- Remember to baste the potatoes every 10 minutes as they bake. This will help to coat the potatoes in the savory sauce.
- These are best served immediately out of the oven. However, you can store leftovers in an airtight container in the fridge for up to 3 days. Reheat them in the oven or air fryer, adding more chicken stock.
- Potatoes – Use Yukon gold potatoes as a substitute for Russets.
- Stock – Vegetable stock is a good substitute for chicken stock.
- Bacon – Wrap each cylinder with a strip of bacon and secure it with a fresh sprig of thyme then proceed with the cooking instructions.
- Herbs – Instead of thyme, you can use another herb, like fresh rosemary.
- Animal Fat – Instead of adding oil to the pan, you can use duck fat. It has a higher smoking point, which allows for a crispier and golden exterior on the potatoes. It also imparts a savory, slightly sweet flavor that adds complexity to the dish.
What to Serve with Fondant Potatoes
- Beef – No matter how you slice it, beef and potatoes are a culinary match made in heaven. Try this side with Steak Salad, Chimichurri Steak, or Five-Spice Braised Short Ribs.
- Roasted Meat – The buttery flavor of these potatoes tastes amazing with a pot roast or Roasted Chicken.
- Seafood – Serve this with fish for a delicious pescatrian meal. It’s the perfect addition to this Honey-Soy Sheet Pan Salmon.
Frequently Asked Questions
What is confit vs fondant potatoes?
Confit potatoes are potatoes slow-cooked in flavorful fat, typically duck fat, until they become tender. Fondant potatoes are pan-seared and then roasted with butter and chicken stock. Confit potatoes are best when made with waxy potatoes while potatoes fondant works best with starchy potatoes.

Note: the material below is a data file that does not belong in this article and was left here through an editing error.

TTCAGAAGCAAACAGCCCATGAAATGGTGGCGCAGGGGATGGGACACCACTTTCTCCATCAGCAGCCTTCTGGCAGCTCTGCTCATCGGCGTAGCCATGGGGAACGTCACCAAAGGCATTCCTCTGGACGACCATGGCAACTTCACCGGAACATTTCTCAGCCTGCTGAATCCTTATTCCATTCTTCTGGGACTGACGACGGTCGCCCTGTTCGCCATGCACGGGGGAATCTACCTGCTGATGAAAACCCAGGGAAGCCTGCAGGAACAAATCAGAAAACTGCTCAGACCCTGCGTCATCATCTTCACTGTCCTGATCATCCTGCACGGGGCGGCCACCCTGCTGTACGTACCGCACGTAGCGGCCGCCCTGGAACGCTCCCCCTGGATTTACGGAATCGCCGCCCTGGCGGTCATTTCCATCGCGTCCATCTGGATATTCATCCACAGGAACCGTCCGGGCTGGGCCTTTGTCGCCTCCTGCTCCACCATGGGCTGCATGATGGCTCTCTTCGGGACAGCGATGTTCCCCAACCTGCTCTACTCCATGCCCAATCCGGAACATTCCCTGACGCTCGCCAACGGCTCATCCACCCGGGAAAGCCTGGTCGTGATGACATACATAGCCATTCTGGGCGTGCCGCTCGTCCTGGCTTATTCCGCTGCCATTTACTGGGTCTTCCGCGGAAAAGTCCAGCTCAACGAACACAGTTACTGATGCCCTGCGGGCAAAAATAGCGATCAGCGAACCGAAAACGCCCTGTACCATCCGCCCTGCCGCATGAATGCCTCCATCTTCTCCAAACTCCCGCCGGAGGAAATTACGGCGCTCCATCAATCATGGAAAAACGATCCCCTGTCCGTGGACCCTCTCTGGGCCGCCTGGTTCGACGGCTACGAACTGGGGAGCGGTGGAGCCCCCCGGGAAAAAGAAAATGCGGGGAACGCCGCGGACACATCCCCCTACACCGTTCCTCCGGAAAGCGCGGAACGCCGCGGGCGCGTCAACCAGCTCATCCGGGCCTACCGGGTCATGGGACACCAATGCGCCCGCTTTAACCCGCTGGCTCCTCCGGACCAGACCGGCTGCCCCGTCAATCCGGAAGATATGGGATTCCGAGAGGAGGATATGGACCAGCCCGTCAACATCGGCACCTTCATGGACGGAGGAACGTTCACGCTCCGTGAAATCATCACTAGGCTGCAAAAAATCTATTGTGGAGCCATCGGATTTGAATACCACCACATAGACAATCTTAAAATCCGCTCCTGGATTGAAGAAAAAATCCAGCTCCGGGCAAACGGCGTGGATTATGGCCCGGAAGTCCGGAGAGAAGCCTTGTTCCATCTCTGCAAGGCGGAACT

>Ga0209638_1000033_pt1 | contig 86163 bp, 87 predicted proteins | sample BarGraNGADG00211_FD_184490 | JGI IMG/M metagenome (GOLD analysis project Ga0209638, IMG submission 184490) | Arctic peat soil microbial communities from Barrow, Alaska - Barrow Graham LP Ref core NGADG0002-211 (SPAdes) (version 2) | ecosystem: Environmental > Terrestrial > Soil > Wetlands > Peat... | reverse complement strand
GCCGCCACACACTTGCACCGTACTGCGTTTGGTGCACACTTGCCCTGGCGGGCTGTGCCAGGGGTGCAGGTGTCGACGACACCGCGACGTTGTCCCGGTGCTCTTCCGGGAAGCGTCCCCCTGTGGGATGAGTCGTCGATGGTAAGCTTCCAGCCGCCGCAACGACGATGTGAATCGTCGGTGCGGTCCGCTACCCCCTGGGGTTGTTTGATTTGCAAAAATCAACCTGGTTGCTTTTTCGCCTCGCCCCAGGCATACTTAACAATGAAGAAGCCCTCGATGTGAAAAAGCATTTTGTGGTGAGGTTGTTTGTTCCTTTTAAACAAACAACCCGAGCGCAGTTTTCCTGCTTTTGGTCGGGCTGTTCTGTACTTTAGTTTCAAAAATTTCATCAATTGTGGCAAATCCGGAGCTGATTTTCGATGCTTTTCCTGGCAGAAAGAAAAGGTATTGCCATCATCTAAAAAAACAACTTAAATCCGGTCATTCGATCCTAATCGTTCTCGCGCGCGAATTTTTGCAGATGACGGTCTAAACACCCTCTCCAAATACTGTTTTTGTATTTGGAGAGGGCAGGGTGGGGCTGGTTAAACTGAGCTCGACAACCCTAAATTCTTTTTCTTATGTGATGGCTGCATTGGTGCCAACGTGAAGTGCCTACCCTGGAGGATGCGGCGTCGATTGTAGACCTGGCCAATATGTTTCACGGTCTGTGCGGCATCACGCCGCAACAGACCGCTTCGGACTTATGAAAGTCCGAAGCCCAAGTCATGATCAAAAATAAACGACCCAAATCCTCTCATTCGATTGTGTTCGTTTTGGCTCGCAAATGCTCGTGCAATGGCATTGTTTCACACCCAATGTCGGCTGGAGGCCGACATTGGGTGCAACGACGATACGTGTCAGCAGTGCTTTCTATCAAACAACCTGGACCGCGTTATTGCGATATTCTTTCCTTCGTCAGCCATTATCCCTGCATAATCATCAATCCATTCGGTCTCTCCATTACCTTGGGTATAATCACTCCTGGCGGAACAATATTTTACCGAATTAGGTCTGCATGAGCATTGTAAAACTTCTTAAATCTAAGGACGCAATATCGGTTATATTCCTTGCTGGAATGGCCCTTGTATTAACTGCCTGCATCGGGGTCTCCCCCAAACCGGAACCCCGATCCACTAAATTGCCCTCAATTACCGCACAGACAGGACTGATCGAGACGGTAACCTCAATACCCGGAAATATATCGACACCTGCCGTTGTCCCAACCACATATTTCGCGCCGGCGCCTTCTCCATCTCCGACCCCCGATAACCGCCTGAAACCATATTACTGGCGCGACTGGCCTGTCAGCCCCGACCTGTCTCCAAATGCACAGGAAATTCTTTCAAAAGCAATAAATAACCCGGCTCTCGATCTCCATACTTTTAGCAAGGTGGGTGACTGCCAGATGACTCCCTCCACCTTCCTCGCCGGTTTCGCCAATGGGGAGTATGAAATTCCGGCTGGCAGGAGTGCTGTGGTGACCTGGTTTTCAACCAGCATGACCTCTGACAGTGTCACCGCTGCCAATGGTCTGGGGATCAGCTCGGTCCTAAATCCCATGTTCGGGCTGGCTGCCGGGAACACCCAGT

What do you serve with fondant potatoes?
Fondant potatoes pair well with a variety of main dishes such as roasted meats and fish. Consider serving them alongside dishes like braised short ribs and grilled vegetables for a well-balanced meal.
What is the history of fondant potatoes?
Fondant means “melting” in French. This references the creamy center of the cooked potatoes. This dish originated in France during the 19th century and remains popular around the world among chefs.
Can you buy fondant potatoes?
You aren’t likely to find this dish in a grocery store but you may find it on the menu of a restaurant that specializes in French cuisine. For freshness and quality, your best bet is making fondant potatoes from the comfort of your own kitchen.
Looking for More Side Dish Recipes
- Gruyère and Parmesan Potato Stacks
- Cheesy Garlic Bread
- Stovetop Gouda Mac and Cheese
- Baked Candied Yams
- Balsamic Glazed Cipollini Onions
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- 1½-Inch Metal Ring Mold
- 10-inch cast iron skillet
- Mixing bowl
- 4 extra large organic russet potatoes, peeled, bottoms trimmed for flat surface.
- 3 tablespoons avocado oil, divided
- 1½ – 2 teaspoons kosher salt, or to taste diamond Crystal
- freshly cracked black pepper
- 6 tablespoons salted butter
- 14 sprigs fresh thyme
- 1 head garlic, halved width-wise
- 1 cup chicken stock, low sodium
- flaky salt, to taste
- 1 large lemon, for squeezing
- Preheat the oven to 350°F.
- Carve potato. Slice the potatoes crosswise into 1¼-inch pieces. Use a 1½-inch metal ring mold, to punch out the center of each slice of potato. (It's okay is some of the pieces don't come out completely flat, but try your best.) Discard the potato scraps or save for making my herbed mashed potatoes. You should end up with 12-13 rounds.
- Season. Pat potatoes dry then transfer potato rounds to a large mixing bowl and add 1 tablespoon avocado oil, 1½ – 2 teaspoons or to taste kosher salt (use your judgment as you know your salt preference best!) and black pepper to taste. Mix well until potatoes are coated in oil and seasonings.
- Sear. Heat a cast iron skillet over high heat until hot. Lower heat to medium high and add remaining 2 tablespoons avocado oil. Once hot, add potatoes and cook on each side for 5-6 minutes or until golden on both sides. Keep a watchful eye on the bottoms as they cook and adjusting heat, if necessary.
- Baste. Move potatoes to one side then add thyme, halved garlic, and butter, placing at the bottom of the skillet. Once butter melts, tilt skillet and baste the potatoes for 1 minute.
- Bake. Add stock, bring mixture to a boil, and season to taste with salt and pepper. Transfer to the oven for 25-30 minutes or until potatoes are tender. Baste potatoes every 10 minutes until cooked through.
- Serve. Baste potatoes one last time before serving. Finish with flaky salt and a generous squeeze of lemon juice (optional, but strongly recommend). Serve with steak or skillet chicken.